-- "Chuck" is essentially The Computer Wore Tennis Shoes meets Spy Kids, with a liberal dash of teenage horndog. Entertaining as hell, and has some great little moments like when the female agent assigned to protect Chuck, played by total hottie Yvonne Strahovski, goes into swat-fu mode on some bad guys at her cover job at the local Wienerschnitzel, shown here:

While she's in this pose, about 20 teenage boys run in and snap shots of her on their cells. Total fanboy moment. And to prove they know their audience, the creators even have her in the Princess Lea slave bikini for the Halloween episode. For more of Ms. Strahovski, check out the fan site here.

Via a modern trend I approve of, you can watch whole episodes of "Chuck" here.

-- "Pushing Daisies" is one of the more unique things to ever hit the tube. "The Piemaker" (we are never told his name correction: I think it's Ned) has the ability to revive dead things with a touch, but he must touch them again within a minute, or something nearby then drops dead. He teams up with a local private eye to solve crimes. That description doesn't even begin to do the show justice, though, so go watch an episode or two.

One of my old faves, "Desperate Housewives" jumped the shark when they gave one of the main characters cancer. This is a soap about fucking around and gossip, playing the chemo card is just wrong.

- The Best Quote of the year belongs to that Democrat-hater Ted Nugent. I grudgingly admire the Nuge.

A French journalist asked, "What do you think the last thought is in the head of a deer before you shoot it? Is it, "Are you my friend?" or maybe "Are you the one who killed my brother?"

Nugent replied, "They aren't capable of that kind of thinking. All they care about is, 'What am I going to eat next? Who am I going to screw next? and, Can I run fast enough to get away?' They are very much like the French in that."


And this one's been around for a while probably, but I'd not seen it until someone put it up on our humor BB at work:

Failure is not an option ... it comes bundled with the software.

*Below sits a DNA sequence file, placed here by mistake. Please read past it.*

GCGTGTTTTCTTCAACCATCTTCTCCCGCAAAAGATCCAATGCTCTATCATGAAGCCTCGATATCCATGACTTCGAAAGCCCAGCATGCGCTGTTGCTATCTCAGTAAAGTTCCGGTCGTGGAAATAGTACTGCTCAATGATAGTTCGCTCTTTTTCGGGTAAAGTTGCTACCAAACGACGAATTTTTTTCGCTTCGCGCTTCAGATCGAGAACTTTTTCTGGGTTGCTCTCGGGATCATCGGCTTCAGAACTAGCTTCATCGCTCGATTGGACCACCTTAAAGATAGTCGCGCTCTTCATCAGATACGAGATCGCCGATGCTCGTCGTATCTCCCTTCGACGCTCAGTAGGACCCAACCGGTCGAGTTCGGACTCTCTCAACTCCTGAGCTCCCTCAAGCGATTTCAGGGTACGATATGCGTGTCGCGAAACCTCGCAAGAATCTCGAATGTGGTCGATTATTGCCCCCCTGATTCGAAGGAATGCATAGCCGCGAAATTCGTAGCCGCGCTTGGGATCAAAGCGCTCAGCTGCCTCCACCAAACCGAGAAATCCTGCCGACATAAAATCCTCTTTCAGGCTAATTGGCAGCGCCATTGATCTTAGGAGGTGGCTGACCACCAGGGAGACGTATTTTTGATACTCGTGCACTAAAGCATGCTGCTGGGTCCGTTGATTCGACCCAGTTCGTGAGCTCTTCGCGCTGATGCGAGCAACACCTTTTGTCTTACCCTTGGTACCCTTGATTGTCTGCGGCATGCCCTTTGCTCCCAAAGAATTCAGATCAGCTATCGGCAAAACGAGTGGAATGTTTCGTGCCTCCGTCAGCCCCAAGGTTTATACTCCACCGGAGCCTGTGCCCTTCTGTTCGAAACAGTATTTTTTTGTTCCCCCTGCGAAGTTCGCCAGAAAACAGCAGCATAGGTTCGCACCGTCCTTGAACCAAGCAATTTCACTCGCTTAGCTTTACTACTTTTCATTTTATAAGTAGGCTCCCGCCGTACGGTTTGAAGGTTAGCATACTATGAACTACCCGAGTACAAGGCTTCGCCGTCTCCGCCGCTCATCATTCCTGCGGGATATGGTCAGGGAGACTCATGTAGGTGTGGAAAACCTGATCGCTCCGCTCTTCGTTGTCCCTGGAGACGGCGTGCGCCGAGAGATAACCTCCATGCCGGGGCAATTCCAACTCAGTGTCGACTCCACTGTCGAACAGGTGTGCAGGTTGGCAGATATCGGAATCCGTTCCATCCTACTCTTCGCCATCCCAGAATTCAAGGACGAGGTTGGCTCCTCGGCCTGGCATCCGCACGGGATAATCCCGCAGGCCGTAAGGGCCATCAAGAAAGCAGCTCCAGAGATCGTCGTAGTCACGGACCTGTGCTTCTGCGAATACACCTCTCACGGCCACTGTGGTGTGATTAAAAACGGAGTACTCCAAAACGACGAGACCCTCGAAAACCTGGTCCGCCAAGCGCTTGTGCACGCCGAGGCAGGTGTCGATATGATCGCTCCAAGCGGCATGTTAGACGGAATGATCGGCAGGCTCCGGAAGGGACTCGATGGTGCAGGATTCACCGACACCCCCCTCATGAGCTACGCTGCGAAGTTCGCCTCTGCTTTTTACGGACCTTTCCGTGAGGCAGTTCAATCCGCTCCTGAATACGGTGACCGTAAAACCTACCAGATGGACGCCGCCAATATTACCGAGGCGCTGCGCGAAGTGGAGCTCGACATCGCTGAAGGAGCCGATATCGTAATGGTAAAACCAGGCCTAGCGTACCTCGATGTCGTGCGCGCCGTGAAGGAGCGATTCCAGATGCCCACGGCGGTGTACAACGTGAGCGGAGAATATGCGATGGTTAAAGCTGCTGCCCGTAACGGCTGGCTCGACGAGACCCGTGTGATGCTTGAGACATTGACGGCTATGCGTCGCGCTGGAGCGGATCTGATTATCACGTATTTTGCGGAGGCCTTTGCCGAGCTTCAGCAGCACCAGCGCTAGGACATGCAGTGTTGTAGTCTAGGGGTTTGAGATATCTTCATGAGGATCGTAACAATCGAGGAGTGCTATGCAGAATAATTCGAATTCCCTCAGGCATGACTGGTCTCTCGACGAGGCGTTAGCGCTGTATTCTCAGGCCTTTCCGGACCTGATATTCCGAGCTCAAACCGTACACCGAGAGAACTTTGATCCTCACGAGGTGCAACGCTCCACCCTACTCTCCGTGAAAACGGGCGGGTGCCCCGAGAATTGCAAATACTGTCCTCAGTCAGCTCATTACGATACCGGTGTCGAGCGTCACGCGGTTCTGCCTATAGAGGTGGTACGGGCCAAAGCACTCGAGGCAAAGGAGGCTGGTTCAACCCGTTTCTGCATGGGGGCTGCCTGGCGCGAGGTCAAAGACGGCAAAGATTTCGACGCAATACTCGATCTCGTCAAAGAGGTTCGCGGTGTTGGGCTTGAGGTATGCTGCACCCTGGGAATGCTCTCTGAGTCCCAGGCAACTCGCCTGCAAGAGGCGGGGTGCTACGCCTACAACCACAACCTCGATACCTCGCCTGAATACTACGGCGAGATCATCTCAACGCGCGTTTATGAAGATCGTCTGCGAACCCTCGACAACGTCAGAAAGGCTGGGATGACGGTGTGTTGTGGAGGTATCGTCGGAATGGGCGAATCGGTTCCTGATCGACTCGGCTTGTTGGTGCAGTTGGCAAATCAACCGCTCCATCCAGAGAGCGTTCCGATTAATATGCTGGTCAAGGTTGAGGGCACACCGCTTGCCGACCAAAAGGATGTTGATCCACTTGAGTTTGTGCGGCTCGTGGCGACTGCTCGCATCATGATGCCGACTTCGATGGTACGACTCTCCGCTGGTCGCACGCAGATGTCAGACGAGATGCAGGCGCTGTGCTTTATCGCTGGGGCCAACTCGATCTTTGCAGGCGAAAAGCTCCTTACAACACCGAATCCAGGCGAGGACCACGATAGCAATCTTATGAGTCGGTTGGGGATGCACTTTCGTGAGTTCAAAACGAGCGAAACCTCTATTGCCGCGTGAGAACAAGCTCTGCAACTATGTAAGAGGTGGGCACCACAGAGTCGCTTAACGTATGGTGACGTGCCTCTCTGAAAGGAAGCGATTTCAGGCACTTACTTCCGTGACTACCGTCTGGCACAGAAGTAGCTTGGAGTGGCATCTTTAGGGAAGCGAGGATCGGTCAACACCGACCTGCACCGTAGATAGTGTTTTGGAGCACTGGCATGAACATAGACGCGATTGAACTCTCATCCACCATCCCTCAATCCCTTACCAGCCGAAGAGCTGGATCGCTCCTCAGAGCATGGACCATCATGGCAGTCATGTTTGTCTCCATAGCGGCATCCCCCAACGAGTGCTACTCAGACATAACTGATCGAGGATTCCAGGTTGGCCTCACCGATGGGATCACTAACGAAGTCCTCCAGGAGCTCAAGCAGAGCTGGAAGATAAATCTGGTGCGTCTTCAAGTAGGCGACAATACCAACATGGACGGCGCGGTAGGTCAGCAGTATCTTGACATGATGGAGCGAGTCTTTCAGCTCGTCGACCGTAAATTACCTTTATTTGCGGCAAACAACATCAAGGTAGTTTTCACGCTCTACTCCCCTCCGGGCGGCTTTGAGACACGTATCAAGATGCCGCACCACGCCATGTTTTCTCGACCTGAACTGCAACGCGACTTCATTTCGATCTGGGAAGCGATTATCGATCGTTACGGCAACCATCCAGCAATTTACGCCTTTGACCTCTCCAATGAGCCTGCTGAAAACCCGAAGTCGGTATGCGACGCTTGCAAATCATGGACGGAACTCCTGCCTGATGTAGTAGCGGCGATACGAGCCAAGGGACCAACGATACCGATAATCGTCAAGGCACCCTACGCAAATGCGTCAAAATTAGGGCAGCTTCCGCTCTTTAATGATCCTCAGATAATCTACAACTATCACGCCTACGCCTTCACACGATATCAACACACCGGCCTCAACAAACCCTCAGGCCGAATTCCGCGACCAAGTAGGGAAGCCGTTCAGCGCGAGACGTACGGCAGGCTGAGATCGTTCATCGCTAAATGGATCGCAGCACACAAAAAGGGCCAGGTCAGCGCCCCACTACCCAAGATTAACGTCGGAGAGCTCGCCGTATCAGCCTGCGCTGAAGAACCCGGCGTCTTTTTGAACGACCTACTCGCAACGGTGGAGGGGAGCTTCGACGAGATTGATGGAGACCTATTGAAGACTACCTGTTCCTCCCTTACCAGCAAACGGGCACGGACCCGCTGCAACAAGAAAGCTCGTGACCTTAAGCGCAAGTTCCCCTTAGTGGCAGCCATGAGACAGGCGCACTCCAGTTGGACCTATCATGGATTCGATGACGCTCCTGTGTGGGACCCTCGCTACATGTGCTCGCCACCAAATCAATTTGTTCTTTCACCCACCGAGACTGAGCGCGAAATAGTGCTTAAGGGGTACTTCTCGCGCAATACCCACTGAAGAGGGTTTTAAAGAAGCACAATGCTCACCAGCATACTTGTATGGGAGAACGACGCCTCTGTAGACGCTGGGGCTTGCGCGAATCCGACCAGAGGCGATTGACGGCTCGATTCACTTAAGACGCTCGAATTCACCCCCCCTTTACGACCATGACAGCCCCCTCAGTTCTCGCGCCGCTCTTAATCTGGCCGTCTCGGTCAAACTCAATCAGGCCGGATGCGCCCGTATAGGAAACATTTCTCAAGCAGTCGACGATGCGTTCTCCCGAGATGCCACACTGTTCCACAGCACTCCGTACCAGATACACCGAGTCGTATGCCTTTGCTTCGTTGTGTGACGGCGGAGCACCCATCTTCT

Finally, here's the best cartoon of the year, especially for cube dwellers like myself:

(Click for larger version.)

If you need to keep going, here are Stephen King's best of movies (sort of) and tunes. M. Blowhard also has something for you.
There Goes My Hero

A guy just hitches up the beer trailer and drives away. He ought to be easy to catch, since he'll be wasted from now until his liver fails.

Steve Almond has a nice sketch of Kurt Vonnegut in his book of essays (or blogs - what really is the difference?) in (Not That You Asked) Rants, Exploits, and Obsessions.

The rest of the book is mildly entertaining, highlights being his first experience with fake boobs and his discovery of masturbation. But, to be honest, you can usually find better stuff at The 2Blowhards and other personal blogs.

I recommend checking it out from the library for the Vonnegut piece, though.

That's something I've noticed quite a bit lately that printed memoirs and collections of essays aren't all that much superior, if at all, to many blogs I read regularly.
I Want Your Stuff

Were I insanely wealthy, after I'd given gobs to groups and charities I believe in, started paying for my blog's hosting so I could offer MP3 snippets and stuff and so on, I'd have this famous old poster redone to say "I Want Your Stuff, Just Because I Can" or something to that effect and paste it up nationwide.

The US Govt. is trying to expand civil asset forfeiture (yet again) to your home computer if some company thinks you have illegal downloads.

The mind boggles. This would give corporations virtually unlimited power to harass and suppress citizens. I hope this shite does not pass.

Tuesday, November 27, 2007

Dead White Guys

This quote is from an article "Starting Out in the Evening" by Stephanie Zacharek

For years now, white male writers [snip] have been out of fashion. These are the kinds of guys we're never supposed to identify with, as punishment for the fact that their view of the world was once treated as supreme. "Starting Out in the Evening" suggests, among other things, that once these writers have disappeared, we'll have lost more than we know. Someday their books will be in style again. Until then, there's no law against feeling something for them. Understanding the human heart is an equal-opportunity affair, and old -- or even dead -- white guys have often done it as well as anybody else.

Apparently not everyone has gotten the memo that Identity Politics, and its implicit racism and sexism, is considered an intellectual ghetto.
Girl with a Big Gun

After several false starts, I've decided not to analyze very deeply why this vid tickles me.

Girl With A Real Big Gun

It's been said out loud.

Wednesday, November 21, 2007

Radio Sweetheart

When I was growing up, my little town in the center of South Dakota was a radio wasteland. We had two AM stations, one played songs that were so old that you could hear the wear on the vinyl, the other was mostly local commercials and pork belly futures.

But at night when the AM stations could amp up and throw their glorious waves out across the plains of the Midwest, KOMA from Oklahoma came in clear as a bell, and they played all the good stuff.

One of my buddies was given his dad's cassette tape recorder (one of those old mono warhorses used for dictation where getting the voice and not fidelity was the main goal), and he would sit up at night pressing "record" when they'd start a song, stopping it when it was done, tediously collecting songs. Even worse, he was a purist, so if the DJ talked over the beginning or end of a song, he would stop recording, back the tape up, and record over it. I think he filled a shoebox with those tapes.